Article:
Saturday 4th December 2021 marks this year’s Small Business Saturday in the UK.

Now in its ninth year in this country, the campaign has grown rapidly with a record £1.1 billion spent with small businesses on Small Business Saturday in 2020, and 15.4 million people choosing to shop small!

Here at Verastar we’re massive fans of all the small business superstars that add so much richness and variety to the places we live. Where would we be without the small traders – our nail bars, our favourite independent coffee shop, our local chip shop or the high street barbers?

Ahead of this year’s Small Business Saturday, we’ve put together five handy ways to help small businesses to truly take advantage of the event, and turn one-time visitors into loyal customers by giving them a Small Business Saturday experience to remember!


1. Plan incentives

People love a freebie or chance to win something, so give them that extra reason to drop by and spend time in your premises.

You could consider a raffle or a creative competition linked to your business. If you sell sweets you could run a “guess the number of sweets in the jar” competition, with the winners announced on social media. If you have a bookshop, why not set a competition for customers to describe their favourite book in as few words as possible – the winner is the one that’s guessable with the fewest words!

Or perhaps offer a prize to encourage your visitors to snap selfies inside your premises on the day and have them post the photos to their social accounts and tag your business. To keep the Small Business Saturday energy going, you can select the winner after the event – maybe it’s the most liked or the most creative photo – and invite them back to your premises to receive their prize.

Not only do incentives encourage people to spend longer in your premises, but they give you a great opportunity to create a buzz on social media.


2. Join forces

Why not work with other shops on your street to encourage shoppers to visit? Speak to your neighbours and see if you can work together to cross-promote each other’s businesses.

For example, if you’re a coffee shop owner you could offer a free coffee to anyone who gets a trim at your neighbouring hairdressers. Talk to your neighbours about helping to cover any costs and the increased business and word of mouth will ensure you’re well up on the deal in the long term.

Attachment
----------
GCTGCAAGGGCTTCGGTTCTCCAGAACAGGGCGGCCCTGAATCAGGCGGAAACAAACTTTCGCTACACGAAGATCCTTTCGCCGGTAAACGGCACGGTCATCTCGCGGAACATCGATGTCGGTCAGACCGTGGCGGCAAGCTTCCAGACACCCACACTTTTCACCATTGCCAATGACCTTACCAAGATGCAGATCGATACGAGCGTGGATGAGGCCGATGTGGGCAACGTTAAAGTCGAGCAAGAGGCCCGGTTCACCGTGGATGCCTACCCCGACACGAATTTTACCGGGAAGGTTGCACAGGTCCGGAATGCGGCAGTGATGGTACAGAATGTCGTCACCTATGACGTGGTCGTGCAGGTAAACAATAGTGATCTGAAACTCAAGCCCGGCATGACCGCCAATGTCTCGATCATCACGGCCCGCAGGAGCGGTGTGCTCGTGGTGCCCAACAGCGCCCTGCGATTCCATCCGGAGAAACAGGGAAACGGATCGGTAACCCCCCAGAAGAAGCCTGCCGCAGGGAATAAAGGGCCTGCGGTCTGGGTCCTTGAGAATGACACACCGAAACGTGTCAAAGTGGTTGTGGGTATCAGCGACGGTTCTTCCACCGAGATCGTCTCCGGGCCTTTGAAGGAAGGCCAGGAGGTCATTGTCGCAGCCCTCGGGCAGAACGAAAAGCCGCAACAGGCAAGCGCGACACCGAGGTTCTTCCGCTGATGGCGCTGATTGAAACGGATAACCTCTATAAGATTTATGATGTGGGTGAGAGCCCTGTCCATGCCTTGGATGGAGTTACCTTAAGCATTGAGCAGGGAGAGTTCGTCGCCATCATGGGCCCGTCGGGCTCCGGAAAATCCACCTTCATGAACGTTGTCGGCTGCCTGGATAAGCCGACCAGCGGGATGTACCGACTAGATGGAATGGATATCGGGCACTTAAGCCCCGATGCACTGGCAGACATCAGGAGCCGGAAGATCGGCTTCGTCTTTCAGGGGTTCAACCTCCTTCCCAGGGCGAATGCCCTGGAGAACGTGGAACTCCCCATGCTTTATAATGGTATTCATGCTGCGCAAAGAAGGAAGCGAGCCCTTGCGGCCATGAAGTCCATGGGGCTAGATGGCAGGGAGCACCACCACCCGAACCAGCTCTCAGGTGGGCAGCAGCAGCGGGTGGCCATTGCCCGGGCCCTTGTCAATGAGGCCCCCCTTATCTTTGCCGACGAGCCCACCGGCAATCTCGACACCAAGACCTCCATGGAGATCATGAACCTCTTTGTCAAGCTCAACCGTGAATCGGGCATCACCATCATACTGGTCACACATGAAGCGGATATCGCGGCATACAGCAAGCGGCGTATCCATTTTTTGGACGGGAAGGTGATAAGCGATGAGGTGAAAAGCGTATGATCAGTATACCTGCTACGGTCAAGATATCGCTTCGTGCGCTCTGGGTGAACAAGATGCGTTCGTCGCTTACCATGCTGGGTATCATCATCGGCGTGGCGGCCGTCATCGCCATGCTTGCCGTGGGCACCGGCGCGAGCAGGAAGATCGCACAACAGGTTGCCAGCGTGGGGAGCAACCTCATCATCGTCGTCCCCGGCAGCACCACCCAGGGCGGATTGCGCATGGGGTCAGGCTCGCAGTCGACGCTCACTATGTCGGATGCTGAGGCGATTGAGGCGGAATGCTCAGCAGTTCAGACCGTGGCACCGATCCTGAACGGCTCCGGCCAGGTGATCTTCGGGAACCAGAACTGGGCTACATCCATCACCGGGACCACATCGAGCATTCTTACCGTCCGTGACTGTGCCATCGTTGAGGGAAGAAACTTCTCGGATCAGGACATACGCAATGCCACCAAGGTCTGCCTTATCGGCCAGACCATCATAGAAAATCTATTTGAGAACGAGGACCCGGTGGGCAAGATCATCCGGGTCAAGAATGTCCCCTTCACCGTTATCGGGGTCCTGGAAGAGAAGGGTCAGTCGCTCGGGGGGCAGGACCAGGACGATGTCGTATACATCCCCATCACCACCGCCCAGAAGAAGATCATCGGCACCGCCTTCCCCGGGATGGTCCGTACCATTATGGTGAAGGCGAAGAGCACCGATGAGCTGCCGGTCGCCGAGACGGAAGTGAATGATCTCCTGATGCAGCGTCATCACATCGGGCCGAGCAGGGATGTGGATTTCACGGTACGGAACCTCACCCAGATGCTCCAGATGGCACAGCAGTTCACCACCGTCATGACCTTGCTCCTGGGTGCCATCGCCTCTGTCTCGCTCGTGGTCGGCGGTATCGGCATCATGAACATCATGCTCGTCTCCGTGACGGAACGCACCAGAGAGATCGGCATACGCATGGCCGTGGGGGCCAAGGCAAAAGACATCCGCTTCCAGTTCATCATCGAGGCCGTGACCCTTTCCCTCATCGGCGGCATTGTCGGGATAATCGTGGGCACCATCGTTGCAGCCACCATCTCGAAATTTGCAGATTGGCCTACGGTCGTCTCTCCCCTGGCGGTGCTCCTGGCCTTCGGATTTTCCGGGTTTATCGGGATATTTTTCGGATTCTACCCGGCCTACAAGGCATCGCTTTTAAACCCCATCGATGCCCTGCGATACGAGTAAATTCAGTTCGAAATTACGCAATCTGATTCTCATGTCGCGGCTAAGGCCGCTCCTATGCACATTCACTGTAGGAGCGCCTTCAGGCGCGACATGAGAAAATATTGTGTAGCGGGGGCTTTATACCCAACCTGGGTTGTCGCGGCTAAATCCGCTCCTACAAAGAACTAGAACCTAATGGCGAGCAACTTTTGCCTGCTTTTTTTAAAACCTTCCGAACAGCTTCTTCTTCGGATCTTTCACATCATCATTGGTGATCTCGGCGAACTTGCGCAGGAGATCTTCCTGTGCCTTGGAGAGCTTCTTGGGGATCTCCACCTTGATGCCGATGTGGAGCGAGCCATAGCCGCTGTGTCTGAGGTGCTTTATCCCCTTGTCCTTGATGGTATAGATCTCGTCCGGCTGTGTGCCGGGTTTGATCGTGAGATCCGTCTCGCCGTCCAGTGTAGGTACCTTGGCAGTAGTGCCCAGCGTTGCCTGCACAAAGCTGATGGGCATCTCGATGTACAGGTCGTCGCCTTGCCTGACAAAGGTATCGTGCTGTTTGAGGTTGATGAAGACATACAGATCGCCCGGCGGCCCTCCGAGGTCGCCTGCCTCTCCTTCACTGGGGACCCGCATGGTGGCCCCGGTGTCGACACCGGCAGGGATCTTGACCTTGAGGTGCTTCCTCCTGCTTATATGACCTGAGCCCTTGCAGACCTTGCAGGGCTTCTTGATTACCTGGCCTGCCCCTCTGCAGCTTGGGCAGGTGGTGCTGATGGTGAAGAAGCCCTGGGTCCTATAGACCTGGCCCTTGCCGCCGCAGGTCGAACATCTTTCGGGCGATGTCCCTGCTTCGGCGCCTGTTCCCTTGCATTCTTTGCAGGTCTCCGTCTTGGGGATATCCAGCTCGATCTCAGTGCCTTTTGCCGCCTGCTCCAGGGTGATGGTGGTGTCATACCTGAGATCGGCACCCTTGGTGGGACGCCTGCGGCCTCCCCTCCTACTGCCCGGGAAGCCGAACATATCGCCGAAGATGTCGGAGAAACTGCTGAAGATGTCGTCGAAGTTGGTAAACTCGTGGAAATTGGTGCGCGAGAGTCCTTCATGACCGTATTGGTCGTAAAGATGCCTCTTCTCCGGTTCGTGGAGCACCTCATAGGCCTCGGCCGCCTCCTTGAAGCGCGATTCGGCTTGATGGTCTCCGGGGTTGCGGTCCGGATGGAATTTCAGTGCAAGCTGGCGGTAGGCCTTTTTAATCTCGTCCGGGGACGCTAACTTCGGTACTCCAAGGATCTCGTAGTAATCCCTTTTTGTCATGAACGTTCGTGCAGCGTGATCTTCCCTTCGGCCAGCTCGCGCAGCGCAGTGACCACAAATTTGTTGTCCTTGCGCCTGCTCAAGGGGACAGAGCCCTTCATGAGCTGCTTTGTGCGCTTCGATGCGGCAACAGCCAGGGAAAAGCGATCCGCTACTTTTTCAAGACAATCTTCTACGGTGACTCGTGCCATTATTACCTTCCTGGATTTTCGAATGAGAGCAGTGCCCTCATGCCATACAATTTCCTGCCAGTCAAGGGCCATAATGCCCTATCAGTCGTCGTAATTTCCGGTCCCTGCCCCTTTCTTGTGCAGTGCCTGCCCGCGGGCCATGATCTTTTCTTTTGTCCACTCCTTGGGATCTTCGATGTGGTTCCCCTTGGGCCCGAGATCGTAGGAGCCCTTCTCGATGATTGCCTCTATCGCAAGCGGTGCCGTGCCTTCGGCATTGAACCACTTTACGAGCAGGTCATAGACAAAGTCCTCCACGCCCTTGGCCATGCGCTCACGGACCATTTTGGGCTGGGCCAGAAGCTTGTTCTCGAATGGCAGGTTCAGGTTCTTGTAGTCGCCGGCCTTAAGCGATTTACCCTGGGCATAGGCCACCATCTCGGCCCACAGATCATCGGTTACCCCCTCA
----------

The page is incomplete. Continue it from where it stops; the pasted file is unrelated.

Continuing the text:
Initiatives like these encourage shoppers to make a day of the event and explore the area, and the more of your fellow business owners you can build relationships with, the wider your potential network of customers becomes. Those relationships can help you throughout the year, not just on Small Business Saturday.


3. Invite a local celeb or official

Underlining the global appeal of Small Business Saturday, in 2015 the then US President Barack Obama dropped into a local book shop to celebrate the occasion!

While you might not be able to persuade a head of state to visit your business, you could consider inviting other local officials like councillors or a local mayor, who might fancy making your business into an impromptu photo opportunity.

Remember that other local people of note – whether that’s local authors, actors or sports people – could be flattered by a well-worded invite. They might enjoy the chance to drop by to find out more about your business and do some social media or even local press promotion.

With this one, just remember, if you don’t ask you don’t get.


4. Utilise social media (and hashtags)

Your business story is unique, so why not tell the world about it on social media? Documenting your preparation for the big day (decorating, making food, setting up your A-board) will get a bit of buzz going in advance. Then on the day share images of your most popular products and show customers enjoying what you have to offer.

Using hashtags like #SmallBizSat, #ShopSmall, #SmallBusinessSaturday and #DineSmall on Instagram and Twitter can put you in front of an audience that’s interested in those subjects. These hashtags are incredibly popular around the event, so use them to make sure you’re part of the conversation and that you’re seen in Small Business Saturday searches after the day is over.


5. Think past Saturday

Although it’s important to use Small Business Saturday to support sales and boost footfall, your thinking should extend further than a single day of shopping.

Why not make Small Business Saturday a part of your annual holiday event line-up – alongside the likes of Black Friday, the build-up to Christmas and the January sales? Consider a series of deals and events that evolve and change throughout the festive period, with Small Business Saturday just one in a consecutive run of occasions to mark.

Come January, remember to take stock of what’s worked well for you and what hasn’t. Many of the techniques and strategies that worked for you this time can be rolled out at other times of the year, allowing you to build your business and extend the relationships you have with customers that visit you for these events.


Small Business Heroes

While Small Business Saturday is a fantastic event and a great occasion to celebrate and shine a light on our small business heroes, we think that small businesses should be appreciated and loved every day of the year. That’s why we work hard, 365 days a year, across all of our brands, to ensure that they have the services they need to run their business with a minimum of hassle.


Find out more about our portfolio of brands and the services they offer to small businesses